"People, I think, are in a sour mood," said Bob Doll, chief investment strategist at Blackrock, an asset management firm. "They're looking at the glass as half-empty. I think we're going to have to show them some good news to get moods improving."
Recent data on consumer sentiment show just how bad the mood is. On Tuesday, The Conference Board reported that its consumer confidence index dropped sharply to a 10-month low in February after advancing for three months. Worries about the job market were a big reason for the drop, the group said.
The good news everyone is waiting for will have to come from economic data. For the time being, investors are still waiting.
On Thursday, the market sold off on news that new unemployment claims rose more than expected in the latest week and durable goods orders last month were disappointing. On Wednesday, the government reported that the annual pace of new home sales in January plunged to a record low of 309,000 units.
"The data we've seen over the last couple days certainly does not look good," said Warren Meyers, CEO of Wall Street trading firm Walter J. Dowd. "The jobs numbers today was very weak. The housing number yesterday was horrible."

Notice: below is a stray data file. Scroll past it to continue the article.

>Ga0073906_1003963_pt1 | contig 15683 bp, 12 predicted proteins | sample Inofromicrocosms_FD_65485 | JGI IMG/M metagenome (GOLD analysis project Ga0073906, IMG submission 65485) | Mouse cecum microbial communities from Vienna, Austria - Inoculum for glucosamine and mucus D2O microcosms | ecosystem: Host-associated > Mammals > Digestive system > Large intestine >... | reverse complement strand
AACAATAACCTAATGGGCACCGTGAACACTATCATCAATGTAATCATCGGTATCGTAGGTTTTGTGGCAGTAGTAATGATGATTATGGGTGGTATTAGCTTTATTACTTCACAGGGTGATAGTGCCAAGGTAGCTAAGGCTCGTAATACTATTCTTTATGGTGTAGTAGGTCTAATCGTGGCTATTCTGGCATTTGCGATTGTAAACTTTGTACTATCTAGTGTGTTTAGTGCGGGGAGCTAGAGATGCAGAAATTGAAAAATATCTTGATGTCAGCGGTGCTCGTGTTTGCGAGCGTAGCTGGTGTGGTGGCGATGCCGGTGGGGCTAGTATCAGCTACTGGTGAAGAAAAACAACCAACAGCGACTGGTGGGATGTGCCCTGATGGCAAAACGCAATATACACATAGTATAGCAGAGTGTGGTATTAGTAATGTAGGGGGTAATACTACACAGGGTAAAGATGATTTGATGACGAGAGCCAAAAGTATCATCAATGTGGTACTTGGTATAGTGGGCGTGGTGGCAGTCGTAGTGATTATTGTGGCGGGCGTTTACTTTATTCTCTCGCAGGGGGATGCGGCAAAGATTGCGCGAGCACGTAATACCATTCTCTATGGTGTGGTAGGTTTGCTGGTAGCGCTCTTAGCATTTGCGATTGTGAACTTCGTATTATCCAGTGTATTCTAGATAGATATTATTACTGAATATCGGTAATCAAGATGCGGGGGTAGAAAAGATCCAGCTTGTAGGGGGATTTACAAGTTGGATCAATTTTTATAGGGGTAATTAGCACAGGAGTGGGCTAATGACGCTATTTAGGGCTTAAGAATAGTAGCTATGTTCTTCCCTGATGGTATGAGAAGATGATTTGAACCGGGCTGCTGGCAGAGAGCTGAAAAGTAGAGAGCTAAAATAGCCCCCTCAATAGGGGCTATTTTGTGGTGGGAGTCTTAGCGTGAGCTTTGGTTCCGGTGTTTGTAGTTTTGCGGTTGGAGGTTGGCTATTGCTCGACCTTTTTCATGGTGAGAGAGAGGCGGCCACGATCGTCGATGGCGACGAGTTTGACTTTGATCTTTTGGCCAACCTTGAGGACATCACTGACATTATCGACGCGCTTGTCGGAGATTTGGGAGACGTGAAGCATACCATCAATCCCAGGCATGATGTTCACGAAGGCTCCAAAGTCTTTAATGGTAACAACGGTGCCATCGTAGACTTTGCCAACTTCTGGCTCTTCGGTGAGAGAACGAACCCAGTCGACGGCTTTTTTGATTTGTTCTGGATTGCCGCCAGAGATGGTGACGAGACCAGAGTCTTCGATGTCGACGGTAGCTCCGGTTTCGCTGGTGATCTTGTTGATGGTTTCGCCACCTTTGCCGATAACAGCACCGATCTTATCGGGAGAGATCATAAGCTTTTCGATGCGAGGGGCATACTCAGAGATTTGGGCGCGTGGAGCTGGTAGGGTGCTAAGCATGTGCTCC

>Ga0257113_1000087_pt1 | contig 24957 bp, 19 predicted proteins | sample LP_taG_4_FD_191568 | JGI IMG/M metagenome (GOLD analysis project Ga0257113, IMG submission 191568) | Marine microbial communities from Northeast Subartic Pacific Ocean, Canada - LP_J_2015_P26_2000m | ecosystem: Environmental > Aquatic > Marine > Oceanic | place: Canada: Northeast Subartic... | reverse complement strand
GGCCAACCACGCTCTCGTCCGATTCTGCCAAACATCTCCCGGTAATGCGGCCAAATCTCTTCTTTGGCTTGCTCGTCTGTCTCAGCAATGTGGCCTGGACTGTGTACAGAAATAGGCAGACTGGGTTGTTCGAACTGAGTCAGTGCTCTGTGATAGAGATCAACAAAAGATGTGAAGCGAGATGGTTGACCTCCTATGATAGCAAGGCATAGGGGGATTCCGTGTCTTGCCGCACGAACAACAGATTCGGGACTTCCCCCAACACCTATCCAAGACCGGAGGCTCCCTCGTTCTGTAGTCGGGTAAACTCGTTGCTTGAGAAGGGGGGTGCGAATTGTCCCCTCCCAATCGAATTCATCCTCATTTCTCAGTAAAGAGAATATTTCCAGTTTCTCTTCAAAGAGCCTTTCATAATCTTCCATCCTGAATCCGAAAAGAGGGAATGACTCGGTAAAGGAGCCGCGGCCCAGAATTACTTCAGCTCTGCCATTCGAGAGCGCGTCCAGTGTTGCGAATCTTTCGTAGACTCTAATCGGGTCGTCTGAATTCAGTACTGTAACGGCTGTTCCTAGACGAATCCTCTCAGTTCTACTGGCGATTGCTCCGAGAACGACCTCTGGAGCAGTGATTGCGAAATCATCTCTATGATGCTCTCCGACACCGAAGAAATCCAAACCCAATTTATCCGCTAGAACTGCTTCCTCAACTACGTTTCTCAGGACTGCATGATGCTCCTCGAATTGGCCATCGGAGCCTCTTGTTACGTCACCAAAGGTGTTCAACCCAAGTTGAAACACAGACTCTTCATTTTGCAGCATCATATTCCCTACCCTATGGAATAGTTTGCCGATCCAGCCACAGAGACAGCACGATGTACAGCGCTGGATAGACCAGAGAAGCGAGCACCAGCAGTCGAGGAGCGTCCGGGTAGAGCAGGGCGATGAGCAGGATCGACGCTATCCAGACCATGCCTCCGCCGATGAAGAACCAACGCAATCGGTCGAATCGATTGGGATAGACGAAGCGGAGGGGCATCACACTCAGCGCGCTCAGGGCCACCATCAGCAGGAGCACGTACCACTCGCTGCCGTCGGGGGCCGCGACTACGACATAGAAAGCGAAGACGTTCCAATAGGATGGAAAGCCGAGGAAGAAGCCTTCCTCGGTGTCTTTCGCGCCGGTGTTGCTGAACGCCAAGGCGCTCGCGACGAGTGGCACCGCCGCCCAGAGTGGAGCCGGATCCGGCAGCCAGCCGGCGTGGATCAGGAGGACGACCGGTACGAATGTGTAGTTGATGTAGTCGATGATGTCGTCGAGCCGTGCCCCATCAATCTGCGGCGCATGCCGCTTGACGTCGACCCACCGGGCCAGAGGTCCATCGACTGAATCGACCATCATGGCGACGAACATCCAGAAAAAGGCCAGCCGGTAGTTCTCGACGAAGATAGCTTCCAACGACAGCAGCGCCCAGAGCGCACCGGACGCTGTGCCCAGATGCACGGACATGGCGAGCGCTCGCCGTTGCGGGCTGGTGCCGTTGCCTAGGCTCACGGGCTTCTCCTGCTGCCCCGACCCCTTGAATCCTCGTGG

That's a sharp reversal from a string of positive economic data in the second half of last year that fueled market euphoria as the government’s huge spending effort began to restart growth.
The housing market perked up after tax credits were handed out to home buyers; the Cash for Clunkers program helped spur car sales. The good news culminated in a preliminary report that the gross domestic product surged at an annual rate of 5.7 percent in the last three months of 2009.